Vast Chain of Being! which from God began,
Natures aetherial, human, angel, man,
Beast, bird, fish, insect, what no eye can see,
No glass can reach; from Infinite to thee,
From thee to nothing.—On superior pow’rs
Were we to press, inferior might on ours:
Or in the full creation leave a void,
Where, one step broken, the great scale’s destroyed:
From Nature’s chain whatever link you strike,
Tenth or ten thousandth, breaks the chain alike.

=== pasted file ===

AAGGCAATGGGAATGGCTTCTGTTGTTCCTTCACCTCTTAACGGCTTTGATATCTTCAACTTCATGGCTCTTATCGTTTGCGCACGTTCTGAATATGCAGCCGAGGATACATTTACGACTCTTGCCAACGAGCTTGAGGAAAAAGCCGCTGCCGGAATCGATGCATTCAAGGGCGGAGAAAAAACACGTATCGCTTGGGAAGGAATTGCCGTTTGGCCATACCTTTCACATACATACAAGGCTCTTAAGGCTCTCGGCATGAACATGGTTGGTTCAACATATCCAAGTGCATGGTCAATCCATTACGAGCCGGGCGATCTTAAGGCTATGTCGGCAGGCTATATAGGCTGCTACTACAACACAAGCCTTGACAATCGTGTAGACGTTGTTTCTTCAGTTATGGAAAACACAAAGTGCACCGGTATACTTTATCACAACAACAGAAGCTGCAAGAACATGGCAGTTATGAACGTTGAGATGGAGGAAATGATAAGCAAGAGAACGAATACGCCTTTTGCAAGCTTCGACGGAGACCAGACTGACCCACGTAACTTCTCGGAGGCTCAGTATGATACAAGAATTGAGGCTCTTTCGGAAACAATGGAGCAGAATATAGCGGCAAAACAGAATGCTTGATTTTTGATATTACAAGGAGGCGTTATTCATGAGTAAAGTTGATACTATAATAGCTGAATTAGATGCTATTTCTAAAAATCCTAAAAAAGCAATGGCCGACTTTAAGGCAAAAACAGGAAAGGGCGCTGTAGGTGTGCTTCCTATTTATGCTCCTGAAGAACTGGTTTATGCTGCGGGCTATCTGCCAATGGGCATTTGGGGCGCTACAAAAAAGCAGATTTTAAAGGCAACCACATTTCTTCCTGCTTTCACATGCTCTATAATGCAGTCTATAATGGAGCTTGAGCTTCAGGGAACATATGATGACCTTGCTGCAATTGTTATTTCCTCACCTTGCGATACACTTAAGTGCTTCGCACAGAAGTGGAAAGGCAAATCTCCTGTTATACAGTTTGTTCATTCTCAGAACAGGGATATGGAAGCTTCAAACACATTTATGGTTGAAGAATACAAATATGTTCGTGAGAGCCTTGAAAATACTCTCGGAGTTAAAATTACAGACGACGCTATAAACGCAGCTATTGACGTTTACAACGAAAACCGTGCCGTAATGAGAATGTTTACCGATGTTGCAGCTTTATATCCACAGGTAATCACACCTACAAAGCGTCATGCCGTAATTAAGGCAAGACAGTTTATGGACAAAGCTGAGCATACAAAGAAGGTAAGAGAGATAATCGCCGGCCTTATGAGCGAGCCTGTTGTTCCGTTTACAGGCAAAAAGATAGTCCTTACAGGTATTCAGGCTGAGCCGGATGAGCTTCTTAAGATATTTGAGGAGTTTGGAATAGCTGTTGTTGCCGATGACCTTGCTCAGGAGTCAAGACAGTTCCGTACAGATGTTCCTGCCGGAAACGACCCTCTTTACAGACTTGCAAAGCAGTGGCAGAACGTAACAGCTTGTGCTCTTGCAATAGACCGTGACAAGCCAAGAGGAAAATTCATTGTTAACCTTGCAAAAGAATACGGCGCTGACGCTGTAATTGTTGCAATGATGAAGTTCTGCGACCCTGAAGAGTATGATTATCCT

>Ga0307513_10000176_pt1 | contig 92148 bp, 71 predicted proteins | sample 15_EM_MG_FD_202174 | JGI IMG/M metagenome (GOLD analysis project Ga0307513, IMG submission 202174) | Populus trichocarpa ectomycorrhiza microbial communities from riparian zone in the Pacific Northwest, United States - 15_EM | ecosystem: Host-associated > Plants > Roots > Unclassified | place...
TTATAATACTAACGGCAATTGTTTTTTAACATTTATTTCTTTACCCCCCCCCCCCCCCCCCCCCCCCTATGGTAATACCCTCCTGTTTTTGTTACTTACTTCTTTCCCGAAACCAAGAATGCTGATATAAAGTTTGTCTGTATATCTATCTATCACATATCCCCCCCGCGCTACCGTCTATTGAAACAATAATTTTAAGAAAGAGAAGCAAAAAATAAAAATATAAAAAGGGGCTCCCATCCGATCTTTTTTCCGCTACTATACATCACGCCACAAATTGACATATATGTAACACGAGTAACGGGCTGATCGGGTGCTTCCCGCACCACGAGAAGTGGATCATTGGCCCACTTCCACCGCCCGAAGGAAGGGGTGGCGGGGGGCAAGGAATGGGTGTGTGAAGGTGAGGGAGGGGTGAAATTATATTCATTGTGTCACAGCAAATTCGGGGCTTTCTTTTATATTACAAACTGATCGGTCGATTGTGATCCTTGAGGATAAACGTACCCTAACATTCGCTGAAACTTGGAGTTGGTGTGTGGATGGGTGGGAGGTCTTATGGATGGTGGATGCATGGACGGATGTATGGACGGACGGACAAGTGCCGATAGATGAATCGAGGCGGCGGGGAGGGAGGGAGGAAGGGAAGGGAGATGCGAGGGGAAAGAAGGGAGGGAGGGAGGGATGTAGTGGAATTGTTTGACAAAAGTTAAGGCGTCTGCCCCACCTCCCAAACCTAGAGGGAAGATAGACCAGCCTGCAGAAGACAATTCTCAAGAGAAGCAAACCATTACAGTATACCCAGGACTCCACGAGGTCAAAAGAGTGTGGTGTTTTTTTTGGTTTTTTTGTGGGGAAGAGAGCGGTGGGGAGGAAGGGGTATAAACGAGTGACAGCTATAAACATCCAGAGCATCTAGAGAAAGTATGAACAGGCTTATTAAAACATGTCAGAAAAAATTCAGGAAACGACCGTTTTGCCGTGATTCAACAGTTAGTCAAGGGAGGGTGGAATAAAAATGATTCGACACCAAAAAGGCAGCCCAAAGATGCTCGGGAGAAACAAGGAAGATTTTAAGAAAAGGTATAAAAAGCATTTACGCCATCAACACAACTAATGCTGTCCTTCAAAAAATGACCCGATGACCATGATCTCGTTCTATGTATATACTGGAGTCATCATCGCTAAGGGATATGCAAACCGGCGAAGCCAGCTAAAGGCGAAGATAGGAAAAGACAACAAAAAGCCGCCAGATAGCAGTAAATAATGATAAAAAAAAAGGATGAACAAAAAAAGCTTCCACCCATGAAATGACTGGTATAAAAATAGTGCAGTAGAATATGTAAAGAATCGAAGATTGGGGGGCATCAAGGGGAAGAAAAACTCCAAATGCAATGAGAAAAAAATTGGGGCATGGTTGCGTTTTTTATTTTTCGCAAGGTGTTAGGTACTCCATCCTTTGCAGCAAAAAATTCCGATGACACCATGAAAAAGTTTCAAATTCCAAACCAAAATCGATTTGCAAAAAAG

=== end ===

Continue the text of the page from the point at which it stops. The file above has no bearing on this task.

The great chain of being offered one widely adopted model for thinking about the apparent order of the world; the notion that nature was balanced provided a different (though complimentary) way of conceptualizing that order. Not surprisingly, the idea that nature exists in some kind of overall balance also has deep roots in antiquity. Indeed, as the historian of ecology Frank Egerton has argued, “In one way or another a balance-of-nature concept is part of most cosmologies.” Early discussions of the idea tended to be vague and general, but by the end of the seventeenth and the beginning of the eighteenth centuries, naturalists like Ray began to marshal specific biological evidence—like the existence of finely tuned predator-prey relationships—to show how God ensured nature’s balance.